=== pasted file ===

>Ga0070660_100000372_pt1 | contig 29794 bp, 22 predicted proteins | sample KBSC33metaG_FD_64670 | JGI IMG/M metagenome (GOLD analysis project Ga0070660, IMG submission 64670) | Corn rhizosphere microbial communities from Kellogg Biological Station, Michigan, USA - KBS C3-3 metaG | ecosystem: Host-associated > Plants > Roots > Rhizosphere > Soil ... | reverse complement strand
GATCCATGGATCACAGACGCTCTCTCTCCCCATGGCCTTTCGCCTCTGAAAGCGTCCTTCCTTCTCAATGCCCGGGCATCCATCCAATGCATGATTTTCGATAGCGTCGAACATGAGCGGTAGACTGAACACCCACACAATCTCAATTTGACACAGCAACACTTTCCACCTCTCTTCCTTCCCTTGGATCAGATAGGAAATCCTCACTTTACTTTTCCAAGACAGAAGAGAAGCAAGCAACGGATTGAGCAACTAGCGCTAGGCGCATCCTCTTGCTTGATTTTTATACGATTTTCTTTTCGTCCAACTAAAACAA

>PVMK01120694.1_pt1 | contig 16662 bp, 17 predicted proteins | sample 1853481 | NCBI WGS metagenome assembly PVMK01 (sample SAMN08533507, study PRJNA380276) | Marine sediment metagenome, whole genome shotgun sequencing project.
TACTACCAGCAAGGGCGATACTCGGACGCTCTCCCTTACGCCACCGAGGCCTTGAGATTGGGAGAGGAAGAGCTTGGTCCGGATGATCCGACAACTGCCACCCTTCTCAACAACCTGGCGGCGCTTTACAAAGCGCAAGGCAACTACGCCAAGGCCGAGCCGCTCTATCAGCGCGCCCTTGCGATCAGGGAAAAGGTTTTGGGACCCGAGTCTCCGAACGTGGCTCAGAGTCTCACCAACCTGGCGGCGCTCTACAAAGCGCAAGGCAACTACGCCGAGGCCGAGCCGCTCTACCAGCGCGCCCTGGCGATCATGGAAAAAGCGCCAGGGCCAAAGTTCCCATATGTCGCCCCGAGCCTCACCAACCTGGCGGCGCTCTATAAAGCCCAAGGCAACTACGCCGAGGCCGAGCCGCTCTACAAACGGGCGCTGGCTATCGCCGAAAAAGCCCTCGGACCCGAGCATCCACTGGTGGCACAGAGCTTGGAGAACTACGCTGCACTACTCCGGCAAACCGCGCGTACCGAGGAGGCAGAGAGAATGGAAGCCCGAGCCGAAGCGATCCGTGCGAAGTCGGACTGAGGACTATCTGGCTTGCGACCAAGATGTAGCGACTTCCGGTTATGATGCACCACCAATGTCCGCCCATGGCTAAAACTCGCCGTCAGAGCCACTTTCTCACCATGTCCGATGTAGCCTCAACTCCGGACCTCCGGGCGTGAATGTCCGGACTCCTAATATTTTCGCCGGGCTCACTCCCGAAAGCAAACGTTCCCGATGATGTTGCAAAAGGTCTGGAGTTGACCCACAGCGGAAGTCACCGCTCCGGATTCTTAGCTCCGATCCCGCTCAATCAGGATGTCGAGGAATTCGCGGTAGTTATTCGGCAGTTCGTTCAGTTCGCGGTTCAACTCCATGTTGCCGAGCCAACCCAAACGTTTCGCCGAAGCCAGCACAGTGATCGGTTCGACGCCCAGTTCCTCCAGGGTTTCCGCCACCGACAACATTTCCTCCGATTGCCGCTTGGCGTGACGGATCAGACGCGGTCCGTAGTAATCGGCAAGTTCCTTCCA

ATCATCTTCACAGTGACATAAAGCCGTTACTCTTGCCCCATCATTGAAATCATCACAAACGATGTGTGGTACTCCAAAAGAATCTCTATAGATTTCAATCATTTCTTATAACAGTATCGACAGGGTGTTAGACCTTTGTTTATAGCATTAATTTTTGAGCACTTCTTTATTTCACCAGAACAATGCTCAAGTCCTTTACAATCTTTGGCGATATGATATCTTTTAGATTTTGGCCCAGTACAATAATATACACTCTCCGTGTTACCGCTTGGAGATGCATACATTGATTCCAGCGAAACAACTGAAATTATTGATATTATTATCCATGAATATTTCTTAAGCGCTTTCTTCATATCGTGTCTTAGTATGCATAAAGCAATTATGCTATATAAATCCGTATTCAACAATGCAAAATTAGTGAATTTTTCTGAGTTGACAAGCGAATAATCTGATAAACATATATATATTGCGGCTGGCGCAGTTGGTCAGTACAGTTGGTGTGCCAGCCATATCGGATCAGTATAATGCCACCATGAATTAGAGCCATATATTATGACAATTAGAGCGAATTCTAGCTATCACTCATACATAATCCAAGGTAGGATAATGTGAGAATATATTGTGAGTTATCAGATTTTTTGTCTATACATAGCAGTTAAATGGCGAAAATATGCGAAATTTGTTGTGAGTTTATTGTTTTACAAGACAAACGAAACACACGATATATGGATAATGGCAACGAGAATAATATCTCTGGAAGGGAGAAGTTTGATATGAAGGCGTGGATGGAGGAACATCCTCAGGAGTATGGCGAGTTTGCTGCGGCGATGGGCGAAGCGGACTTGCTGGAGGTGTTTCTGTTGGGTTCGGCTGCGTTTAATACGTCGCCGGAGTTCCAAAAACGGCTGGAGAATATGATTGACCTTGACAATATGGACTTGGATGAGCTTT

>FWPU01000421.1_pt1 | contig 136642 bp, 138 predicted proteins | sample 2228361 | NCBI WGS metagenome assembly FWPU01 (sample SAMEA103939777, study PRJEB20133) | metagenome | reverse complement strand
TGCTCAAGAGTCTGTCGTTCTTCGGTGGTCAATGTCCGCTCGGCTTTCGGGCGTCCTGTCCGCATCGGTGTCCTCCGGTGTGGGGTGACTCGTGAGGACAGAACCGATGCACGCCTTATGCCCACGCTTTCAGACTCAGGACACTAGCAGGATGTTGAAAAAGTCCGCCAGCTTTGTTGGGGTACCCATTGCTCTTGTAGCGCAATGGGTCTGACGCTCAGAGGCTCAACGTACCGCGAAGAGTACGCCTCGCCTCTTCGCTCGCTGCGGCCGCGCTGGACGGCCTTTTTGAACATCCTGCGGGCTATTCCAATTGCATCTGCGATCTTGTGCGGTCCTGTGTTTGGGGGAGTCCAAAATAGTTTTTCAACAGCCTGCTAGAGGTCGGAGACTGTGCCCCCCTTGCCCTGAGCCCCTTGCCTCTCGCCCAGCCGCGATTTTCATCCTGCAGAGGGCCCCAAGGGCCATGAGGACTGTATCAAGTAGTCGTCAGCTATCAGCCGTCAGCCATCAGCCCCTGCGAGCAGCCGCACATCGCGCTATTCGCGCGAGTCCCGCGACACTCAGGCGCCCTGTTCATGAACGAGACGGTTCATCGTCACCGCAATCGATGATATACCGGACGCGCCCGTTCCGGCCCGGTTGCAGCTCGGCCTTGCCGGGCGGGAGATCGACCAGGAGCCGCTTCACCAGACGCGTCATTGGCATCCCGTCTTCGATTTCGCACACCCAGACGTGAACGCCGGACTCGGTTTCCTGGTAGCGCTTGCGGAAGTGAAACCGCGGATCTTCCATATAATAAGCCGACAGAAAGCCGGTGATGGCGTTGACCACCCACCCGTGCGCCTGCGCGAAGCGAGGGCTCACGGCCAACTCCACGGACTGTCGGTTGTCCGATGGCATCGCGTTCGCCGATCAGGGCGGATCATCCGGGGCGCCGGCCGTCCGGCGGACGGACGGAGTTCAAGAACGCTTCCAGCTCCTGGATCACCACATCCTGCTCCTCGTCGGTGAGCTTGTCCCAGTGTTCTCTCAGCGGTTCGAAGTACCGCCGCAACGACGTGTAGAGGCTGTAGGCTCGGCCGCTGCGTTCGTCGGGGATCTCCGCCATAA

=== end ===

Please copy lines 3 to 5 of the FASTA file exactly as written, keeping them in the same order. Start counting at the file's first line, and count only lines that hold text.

>PVMK01120694.1_pt1 | contig 16662 bp, 17 predicted proteins | sample 1853481 | NCBI WGS metagenome assembly PVMK01 (sample SAMN08533507, study PRJNA380276) | Marine sediment metagenome, whole genome shotgun sequencing project.
TACTACCAGCAAGGGCGATACTCGGACGCTCTCCCTTACGCCACCGAGGCCTTGAGATTGGGAGAGGAAGAGCTTGGTCCGGATGATCCGACAACTGCCACCCTTCTCAACAACCTGGCGGCGCTTTACAAAGCGCAAGGCAACTACGCCAAGGCCGAGCCGCTCTATCAGCGCGCCCTTGCGATCAGGGAAAAGGTTTTGGGACCCGAGTCTCCGAACGTGGCTCAGAGTCTCACCAACCTGGCGGCGCTCTACAAAGCGCAAGGCAACTACGCCGAGGCCGAGCCGCTCTACCAGCGCGCCCTGGCGATCATGGAAAAAGCGCCAGGGCCAAAGTTCCCATATGTCGCCCCGAGCCTCACCAACCTGGCGGCGCTCTATAAAGCCCAAGGCAACTACGCCGAGGCCGAGCCGCTCTACAAACGGGCGCTGGCTATCGCCGAAAAAGCCCTCGGACCCGAGCATCCACTGGTGGCACAGAGCTTGGAGAACTACGCTGCACTACTCCGGCAAACCGCGCGTACCGAGGAGGCAGAGAGAATGGAAGCCCGAGCCGAAGCGATCCGTGCGAAGTCGGACTGAGGACTATCTGGCTTGCGACCAAGATGTAGCGACTTCCGGTTATGATGCACCACCAATGTCCGCCCATGGCTAAAACTCGCCGTCAGAGCCACTTTCTCACCATGTCCGATGTAGCCTCAACTCCGGACCTCCGGGCGTGAATGTCCGGACTCCTAATATTTTCGCCGGGCTCACTCCCGAAAGCAAACGTTCCCGATGATGTTGCAAAAGGTCTGGAGTTGACCCACAGCGGAAGTCACCGCTCCGGATTCTTAGCTCCGATCCCGCTCAATCAGGATGTCGAGGAATTCGCGGTAGTTATTCGGCAGTTCGTTCAGTTCGCGGTTCAACTCCATGTTGCCGAGCCAACCCAAACGTTTCGCCGAAGCCAGCACAGTGATCGGTTCGACGCCCAGTTCCTCCAGGGTTTCCGCCACCGACAACATTTCCTCCGATTGCCGCTTGGCGTGACGGATCAGACGCGGTCCGTAGTAATCGGCAAGTTCCTTCCA

ATCATCTTCACAGTGACATAAAGCCGTTACTCTTGCCCCATCATTGAAATCATCACAAACGATGTGTGGTACTCCAAAAGAATCTCTATAGATTTCAATCATTTCTTATAACAGTATCGACAGGGTGTTAGACCTTTGTTTATAGCATTAATTTTTGAGCACTTCTTTATTTCACCAGAACAATGCTCAAGTCCTTTACAATCTTTGGCGATATGATATCTTTTAGATTTTGGCCCAGTACAATAATATACACTCTCCGTGTTACCGCTTGGAGATGCATACATTGATTCCAGCGAAACAACTGAAATTATTGATATTATTATCCATGAATATTTCTTAAGCGCTTTCTTCATATCGTGTCTTAGTATGCATAAAGCAATTATGCTATATAAATCCGTATTCAACAATGCAAAATTAGTGAATTTTTCTGAGTTGACAAGCGAATAATCTGATAAACATATATATATTGCGGCTGGCGCAGTTGGTCAGTACAGTTGGTGTGCCAGCCATATCGGATCAGTATAATGCCACCATGAATTAGAGCCATATATTATGACAATTAGAGCGAATTCTAGCTATCACTCATACATAATCCAAGGTAGGATAATGTGAGAATATATTGTGAGTTATCAGATTTTTTGTCTATACATAGCAGTTAAATGGCGAAAATATGCGAAATTTGTTGTGAGTTTATTGTTTTACAAGACAAACGAAACACACGATATATGGATAATGGCAACGAGAATAATATCTCTGGAAGGGAGAAGTTTGATATGAAGGCGTGGATGGAGGAACATCCTCAGGAGTATGGCGAGTTTGCTGCGGCGATGGGCGAAGCGGACTTGCTGGAGGTGTTTCTGTTGGGTTCGGCTGCGTTTAATACGTCGCCGGAGTTCCAAAAACGGCTGGAGAATATGATTGACCTTGACAATATGGACTTGGATGAGCTTT